A man teaching about a book online with an illustration of two cartoon dogs with a field behind them

Learning in Lockdown

Conor McGivern

Conor McGivern shines a light on what it was actually like to transition overnight from being in school every day to working from home providing learning in a lockdown setting. He challenges society's perception of all teachers having an easy life during the pandemic, and puts this learning into perspective showing that all educators have provided innovative and engaging work for students while also arguing that learning in lockdown not only applies to students, but teachers as well.

A young girl dressed as a cowboy

Confession of a Former Home-Schooler

Maya Jagger

Maya Jagger was home-schooled from a young age and felt like she was an outsider within the system. With all the stigma associated to home-schooling, she reflects on the analogy of what's happened during lockdown. While growing up she rarely came into contact with other home schooled young people and speaks openly about the lack of provision that is designed within mainstream education, highlighting that individual needs are not met and withholding resources can lead to lack of accessibility and development for the child.

A young girl standing infront of a cement mixer

My Disabilities do not Define Me

Lucy Rowan

Journalist Lucy Rowan joins us again for Issue #3 where she looks back at her own disabilities and personal experiences in school where she was branded as “naughty.” Now out of education, she hopes that her experience can help discuss how to empower more inclusive teaching practices for the next generation. She openly talks about how her teachers were not equipped with the appropriate knowledge and training to support a young person with learning difficulties but as she got older can now stand up and say, “my disabilities do not define me.”


Several people sitting at a desk covered in black and white posters

Education and Activism

Christina Paine

Lecturer and activist, Christina Paine, talks about her experience of inequality during her career and why she believes it is important to campaign and raise awareness of minority groups in educational institutions. She is a strong advocate for improving equality in education and speaks about challenging governmental infrastructures and the types of barriers that are faced by BAME groups, women, and people with disabilities in education, and what we can do to address this as a society.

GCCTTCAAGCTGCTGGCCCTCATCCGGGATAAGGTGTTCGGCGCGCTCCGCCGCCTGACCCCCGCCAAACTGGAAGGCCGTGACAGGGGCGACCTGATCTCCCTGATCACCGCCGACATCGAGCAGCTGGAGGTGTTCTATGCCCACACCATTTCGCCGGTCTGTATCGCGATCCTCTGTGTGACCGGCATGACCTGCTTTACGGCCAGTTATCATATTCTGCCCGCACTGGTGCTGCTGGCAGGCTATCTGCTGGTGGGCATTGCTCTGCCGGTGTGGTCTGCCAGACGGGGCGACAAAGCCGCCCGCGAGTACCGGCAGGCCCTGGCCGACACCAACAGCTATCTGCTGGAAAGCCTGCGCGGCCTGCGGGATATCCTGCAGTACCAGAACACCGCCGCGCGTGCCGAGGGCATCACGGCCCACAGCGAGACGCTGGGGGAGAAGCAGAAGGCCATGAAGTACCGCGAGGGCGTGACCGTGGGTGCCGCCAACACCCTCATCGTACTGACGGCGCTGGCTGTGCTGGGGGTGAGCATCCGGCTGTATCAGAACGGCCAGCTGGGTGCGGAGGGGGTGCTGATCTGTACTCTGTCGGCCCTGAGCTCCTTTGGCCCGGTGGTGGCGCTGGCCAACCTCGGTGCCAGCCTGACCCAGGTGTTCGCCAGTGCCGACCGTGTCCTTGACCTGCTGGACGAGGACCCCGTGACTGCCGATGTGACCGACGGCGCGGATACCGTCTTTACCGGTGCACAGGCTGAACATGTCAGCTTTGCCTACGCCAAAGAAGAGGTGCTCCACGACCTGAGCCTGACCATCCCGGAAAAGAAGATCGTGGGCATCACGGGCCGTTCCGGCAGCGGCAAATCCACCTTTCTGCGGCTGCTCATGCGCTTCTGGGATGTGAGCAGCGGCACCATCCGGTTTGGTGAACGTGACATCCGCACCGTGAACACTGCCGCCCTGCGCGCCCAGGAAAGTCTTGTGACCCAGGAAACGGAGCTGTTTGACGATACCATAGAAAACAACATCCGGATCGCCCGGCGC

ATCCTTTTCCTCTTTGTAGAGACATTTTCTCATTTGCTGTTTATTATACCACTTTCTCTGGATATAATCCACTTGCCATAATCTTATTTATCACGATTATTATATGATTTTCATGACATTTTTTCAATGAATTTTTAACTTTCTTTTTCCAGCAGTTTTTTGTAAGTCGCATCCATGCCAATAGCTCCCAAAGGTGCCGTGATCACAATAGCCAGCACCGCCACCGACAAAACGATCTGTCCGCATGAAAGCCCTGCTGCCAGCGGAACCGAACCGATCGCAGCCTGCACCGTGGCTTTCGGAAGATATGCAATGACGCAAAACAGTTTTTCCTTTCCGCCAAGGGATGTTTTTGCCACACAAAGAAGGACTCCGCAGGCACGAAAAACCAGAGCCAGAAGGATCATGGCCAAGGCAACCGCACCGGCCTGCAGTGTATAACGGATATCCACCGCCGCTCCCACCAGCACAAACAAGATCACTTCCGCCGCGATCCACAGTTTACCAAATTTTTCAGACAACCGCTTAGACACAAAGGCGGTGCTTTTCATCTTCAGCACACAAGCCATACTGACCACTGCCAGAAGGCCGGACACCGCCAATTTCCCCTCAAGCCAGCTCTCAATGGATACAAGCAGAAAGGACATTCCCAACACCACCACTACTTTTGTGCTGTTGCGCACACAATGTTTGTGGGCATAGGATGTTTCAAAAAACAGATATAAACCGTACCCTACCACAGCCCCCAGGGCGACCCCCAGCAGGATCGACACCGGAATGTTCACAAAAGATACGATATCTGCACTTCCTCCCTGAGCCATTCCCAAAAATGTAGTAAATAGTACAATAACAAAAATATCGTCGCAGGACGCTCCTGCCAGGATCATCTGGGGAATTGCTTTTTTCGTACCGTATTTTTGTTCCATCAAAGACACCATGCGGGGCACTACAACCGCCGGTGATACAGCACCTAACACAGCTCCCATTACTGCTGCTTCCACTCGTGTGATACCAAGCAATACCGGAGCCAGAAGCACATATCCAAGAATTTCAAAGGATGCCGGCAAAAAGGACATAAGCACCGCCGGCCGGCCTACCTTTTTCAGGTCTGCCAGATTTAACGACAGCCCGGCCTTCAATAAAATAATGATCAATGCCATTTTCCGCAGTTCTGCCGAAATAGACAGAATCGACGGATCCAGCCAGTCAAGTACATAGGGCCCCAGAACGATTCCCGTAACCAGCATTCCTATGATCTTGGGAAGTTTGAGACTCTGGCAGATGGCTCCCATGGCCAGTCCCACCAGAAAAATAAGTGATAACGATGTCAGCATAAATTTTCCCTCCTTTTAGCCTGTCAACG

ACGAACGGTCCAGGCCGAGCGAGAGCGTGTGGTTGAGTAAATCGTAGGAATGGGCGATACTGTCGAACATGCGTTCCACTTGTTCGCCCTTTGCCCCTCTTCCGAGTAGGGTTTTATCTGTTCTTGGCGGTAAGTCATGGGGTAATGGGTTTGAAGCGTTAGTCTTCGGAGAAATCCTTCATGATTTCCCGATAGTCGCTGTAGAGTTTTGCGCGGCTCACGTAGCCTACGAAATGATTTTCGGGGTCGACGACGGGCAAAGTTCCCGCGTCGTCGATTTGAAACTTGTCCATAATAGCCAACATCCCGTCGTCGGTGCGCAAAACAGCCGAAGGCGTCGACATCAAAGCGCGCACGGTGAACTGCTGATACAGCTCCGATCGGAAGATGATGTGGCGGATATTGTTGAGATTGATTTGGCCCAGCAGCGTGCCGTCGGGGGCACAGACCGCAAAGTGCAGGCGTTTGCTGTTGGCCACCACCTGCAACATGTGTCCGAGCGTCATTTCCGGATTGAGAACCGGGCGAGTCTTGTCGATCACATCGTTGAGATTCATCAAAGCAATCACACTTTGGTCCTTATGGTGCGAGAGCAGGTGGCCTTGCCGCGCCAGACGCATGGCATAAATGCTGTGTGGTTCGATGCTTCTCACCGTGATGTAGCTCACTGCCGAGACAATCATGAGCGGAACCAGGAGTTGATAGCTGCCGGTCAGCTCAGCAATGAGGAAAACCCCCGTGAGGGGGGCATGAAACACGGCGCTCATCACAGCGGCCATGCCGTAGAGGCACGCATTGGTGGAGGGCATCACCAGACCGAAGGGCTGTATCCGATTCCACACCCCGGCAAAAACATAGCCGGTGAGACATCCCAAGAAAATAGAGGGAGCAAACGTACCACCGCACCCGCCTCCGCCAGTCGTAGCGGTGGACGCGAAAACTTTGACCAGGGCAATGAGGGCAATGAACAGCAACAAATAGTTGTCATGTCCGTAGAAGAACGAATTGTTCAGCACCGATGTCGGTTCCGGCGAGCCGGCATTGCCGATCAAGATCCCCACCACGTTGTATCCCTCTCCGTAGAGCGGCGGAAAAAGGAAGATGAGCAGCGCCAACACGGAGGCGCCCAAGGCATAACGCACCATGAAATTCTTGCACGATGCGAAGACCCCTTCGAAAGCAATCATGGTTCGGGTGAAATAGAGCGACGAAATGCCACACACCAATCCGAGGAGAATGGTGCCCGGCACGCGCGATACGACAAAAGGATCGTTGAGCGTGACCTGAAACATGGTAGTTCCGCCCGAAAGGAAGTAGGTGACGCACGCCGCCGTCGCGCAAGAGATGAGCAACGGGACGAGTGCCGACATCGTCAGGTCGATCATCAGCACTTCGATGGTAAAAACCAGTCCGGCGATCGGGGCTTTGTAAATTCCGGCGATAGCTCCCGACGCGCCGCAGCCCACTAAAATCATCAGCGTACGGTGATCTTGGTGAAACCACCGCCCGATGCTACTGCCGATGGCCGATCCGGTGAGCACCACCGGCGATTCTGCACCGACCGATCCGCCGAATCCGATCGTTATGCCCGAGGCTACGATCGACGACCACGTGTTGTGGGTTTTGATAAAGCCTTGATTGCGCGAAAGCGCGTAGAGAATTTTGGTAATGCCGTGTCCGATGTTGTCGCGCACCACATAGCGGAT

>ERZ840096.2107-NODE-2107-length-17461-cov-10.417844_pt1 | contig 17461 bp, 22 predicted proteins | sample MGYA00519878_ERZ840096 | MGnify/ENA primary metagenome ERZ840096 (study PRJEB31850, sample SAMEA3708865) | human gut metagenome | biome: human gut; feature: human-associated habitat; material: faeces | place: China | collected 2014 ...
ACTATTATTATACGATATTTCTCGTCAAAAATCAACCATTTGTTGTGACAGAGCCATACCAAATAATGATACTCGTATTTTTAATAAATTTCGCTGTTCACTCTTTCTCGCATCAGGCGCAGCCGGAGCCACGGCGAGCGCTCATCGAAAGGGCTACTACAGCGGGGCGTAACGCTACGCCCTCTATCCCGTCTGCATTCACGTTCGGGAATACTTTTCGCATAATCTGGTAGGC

Orange background with a pink circle including 2 of the letter c like hands

Youth Mentorship and Empowerment

Emilia Gill

Documentary Filmmaker and founder of Creative Collective, Emilia Gill shares with us her background and experience of education and what led her to start up Creative Collective, a mentorship scheme which aims to help young people begin a career in the creative sector. She discusses the problems with conventional learning in creative industries and how there should be alternative options for young people to learn about how to work in these types of areas; through connecting and knowledge sharing to encourage diversity and inclusivity in the process.

Image of a small child and a man covered in grey, black and red paint

Education and Activism

Christina Paine

Curator and PhD candidate at Royal College of Art, Linda Rocco, speaks about her practice which looks at the reasons why artists are excluded in debates concerning the future of our society and civilization, in reference to participation and processes; with access to opportunities in terms of both education and technology, to human centric innovation. She discusses the values that practitioners bring into the larger world, and how to best recognise and promote those values to be implemented, to ultimately affect societal change. 

Website Images13.jpg


Freddy Billowes

Freddy discusses his journey to developing his ongoing research project Re(Sound), the future of hearing aids, reducing the stigma attached to wearing them and the ways to break down societal barriers. Noticing that current devices on the market don’t address speech recognition, he is undergoing a research study in collaboration with Brunel University to create a fully functioning device hidden under the clothes which translates languages into phonetic vibrations for the user. 

bottom of page